Climate Change in Australia

The global temperature data on land that is used to measure climate change is based on  daily measurements across thousands of weather stations, some some of which date back to the  1700’s.  These stations record the average temperature for each day based on the minimum (night-time) and maximum (day-time) temperatures. Originally these were measured by physical Min-Max thermometers, whereas today they are mostly automated digital recordings. The daily average temperature at each station therefore is just simply

Tav = (Tmin + Tmax) / 2

The monthly average <Tav> is calculated for the 12 months of the year for each station. These temperatures depend on the altitude and location of the station.  Therefore in order to compare and combine them together us Temperature “anomalies” instead.  For a given station the “anomaly” is the deviation from a  30 year climatology derived for that station by averaging <Tav> over a baseline 30 year period.  These values are called “normals” and the 30 year period is a “baseline”.  CRU uses a  1961-1990 baseline and NASA uses a 1951 – 1980 baseline.  Finally all the monthly temperatures values recorded at each station are subtracted from their monthly “normals” to yield so-called monthly temperature “anomalies”. Once combined with sea surface temperature anomaly data and averaged over the earth’s surface we then measure a Global temperature anomaly. This has “temperature” has risen by ~1.2C since pre-industrial times. The rest of the story we know well.

However we can also define other “global” parameters such as “temperature range” which can be defined as follows:

Trange (Daily Diurnal Range) = (Tmax – Tmin)

We can then follow exactly the same procedure used for temperature anomalies to define Trange “anomalies”,  and then compare these with more traditional  temperature anomalies. For this comparison  I use the GHCN  daily temperature of Berkeley Earth because it is based on daily measurements.

Tav and Trange anomalies (Berkeley Earth)

We clearly see that as global land temperature anomalies “rise” so the global diurnal temperature “range” on land “falls”.

This effect can also seen in the Australia as calculated using the daily raw temperature measurements (ACORN), (curtesy Ron Graf).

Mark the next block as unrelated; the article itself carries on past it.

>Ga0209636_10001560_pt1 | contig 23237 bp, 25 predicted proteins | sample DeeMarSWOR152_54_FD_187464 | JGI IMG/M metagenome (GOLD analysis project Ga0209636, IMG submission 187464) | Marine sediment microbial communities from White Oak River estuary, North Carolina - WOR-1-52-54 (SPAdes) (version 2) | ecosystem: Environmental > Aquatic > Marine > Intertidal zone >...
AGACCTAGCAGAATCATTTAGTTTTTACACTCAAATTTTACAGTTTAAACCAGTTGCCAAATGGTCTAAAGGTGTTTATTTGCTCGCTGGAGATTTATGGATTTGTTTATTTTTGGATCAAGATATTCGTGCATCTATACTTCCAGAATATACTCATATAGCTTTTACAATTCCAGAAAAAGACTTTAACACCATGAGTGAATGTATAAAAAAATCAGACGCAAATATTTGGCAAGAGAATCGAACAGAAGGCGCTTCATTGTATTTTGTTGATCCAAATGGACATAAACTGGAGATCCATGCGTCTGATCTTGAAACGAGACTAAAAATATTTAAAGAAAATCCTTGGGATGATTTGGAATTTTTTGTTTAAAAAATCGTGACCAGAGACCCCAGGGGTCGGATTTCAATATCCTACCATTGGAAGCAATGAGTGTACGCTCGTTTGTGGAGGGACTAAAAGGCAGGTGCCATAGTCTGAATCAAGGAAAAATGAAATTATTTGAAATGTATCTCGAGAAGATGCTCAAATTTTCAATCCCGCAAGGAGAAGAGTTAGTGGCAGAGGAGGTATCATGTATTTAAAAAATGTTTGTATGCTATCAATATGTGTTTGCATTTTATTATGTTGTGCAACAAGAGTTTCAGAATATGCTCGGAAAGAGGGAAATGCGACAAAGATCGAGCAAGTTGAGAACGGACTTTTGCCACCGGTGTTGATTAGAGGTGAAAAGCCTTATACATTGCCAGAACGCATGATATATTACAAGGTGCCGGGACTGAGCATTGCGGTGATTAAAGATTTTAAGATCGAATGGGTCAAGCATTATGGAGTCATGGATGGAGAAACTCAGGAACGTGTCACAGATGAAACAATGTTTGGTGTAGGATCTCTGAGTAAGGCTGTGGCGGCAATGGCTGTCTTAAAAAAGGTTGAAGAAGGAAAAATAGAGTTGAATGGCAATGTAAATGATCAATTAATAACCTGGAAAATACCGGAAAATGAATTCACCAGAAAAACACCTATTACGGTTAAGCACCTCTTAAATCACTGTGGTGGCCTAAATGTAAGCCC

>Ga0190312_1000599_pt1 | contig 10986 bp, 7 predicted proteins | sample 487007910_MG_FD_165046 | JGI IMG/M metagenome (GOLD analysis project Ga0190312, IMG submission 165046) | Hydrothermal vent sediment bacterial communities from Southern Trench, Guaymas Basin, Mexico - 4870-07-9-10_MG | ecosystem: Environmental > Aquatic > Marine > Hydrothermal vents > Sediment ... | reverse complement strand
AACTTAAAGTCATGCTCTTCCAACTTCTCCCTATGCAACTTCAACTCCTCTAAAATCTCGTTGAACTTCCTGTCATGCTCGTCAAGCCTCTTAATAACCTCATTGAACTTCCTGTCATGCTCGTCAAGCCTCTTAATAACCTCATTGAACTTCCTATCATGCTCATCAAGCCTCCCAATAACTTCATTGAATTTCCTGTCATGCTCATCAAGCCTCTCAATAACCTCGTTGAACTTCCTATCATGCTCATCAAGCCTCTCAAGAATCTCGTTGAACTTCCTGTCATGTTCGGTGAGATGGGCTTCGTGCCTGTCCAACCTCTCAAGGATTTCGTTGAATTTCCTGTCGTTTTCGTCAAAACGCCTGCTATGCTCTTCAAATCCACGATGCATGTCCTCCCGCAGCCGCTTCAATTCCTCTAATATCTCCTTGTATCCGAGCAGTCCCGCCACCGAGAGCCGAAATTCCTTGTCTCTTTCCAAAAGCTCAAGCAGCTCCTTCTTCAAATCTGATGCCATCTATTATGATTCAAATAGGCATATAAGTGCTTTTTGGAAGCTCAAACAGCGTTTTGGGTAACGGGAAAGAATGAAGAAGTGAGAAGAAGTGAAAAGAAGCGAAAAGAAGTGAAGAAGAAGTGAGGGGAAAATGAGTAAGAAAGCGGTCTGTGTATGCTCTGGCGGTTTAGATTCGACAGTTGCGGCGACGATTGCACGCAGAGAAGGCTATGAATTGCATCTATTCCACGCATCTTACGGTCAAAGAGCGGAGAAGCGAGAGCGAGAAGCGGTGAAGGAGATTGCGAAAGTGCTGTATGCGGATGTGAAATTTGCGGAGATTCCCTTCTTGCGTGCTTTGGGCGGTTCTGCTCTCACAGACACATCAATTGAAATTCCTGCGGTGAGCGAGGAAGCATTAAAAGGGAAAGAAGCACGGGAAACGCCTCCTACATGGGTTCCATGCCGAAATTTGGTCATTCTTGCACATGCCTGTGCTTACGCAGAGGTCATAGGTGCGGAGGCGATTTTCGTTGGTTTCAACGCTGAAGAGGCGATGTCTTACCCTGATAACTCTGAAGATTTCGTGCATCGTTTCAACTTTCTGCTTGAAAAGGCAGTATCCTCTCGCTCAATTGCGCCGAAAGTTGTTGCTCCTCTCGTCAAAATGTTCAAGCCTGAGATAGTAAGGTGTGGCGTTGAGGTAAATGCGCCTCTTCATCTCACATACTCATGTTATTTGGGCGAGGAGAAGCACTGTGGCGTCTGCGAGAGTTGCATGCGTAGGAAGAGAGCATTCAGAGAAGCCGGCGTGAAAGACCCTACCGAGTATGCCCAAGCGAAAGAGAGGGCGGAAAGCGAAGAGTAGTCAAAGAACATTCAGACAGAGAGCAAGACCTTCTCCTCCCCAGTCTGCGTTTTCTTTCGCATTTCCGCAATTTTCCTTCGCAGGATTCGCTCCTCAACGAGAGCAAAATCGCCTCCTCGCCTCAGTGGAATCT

Average Temperature Range compared to temperature anomaly (ACORN)

So the absolute temperature range is also reducing as the temperature “anomalies” rise.

Could the timing of seasons be changing  due to  human development? I chose to look at  Alice Springs Airport because it is  based in central Australia,  far from coastal effects yet susceptible  to urban development and of course rising CO2 levels.

Comparison of recorded temperatures in Alice Springs from 1950s with those in 2010s

There is no statistically significant effect whatsoever! The climate in Alice Springs seems to be  remarkably stable.

About Clive Best

PhD High Energy Physics Worked at CERN, Rutherford Lab, JET, JRC, OSVision
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15 Responses to Climate Change in Australia

  1. Does the drop off in range imply that one value, say night time temperatures are increasing more than day time? Or are both being affected? Most average country temperature records I have looked at show zero trend

  2. Andrew Carey says:

    Global Warming or whatever name you want to give to CO2 put in the atmosphere by humans is primarily a reduction in night time cooling.

  3. jgalesco says:

    In Seville (Spain) something similar has been happening for years. The minimums go up, but the maximums remain similar. The mean T increases, but the range between maximum and minimum decreases. The climate is more pleasant every year…

  4. peter2108 says:

    Long time ago I looked at Australian data for the 1900s and found that the prevalence of extreme heatwaves was much the same. I looked (AFAICR) for runs of days with max temperature above 40 degrees. Someone remarked that thermometers were less accurate then, but I doubt that makes any difference. I don’t have the data anymore otherwise I would look at it again!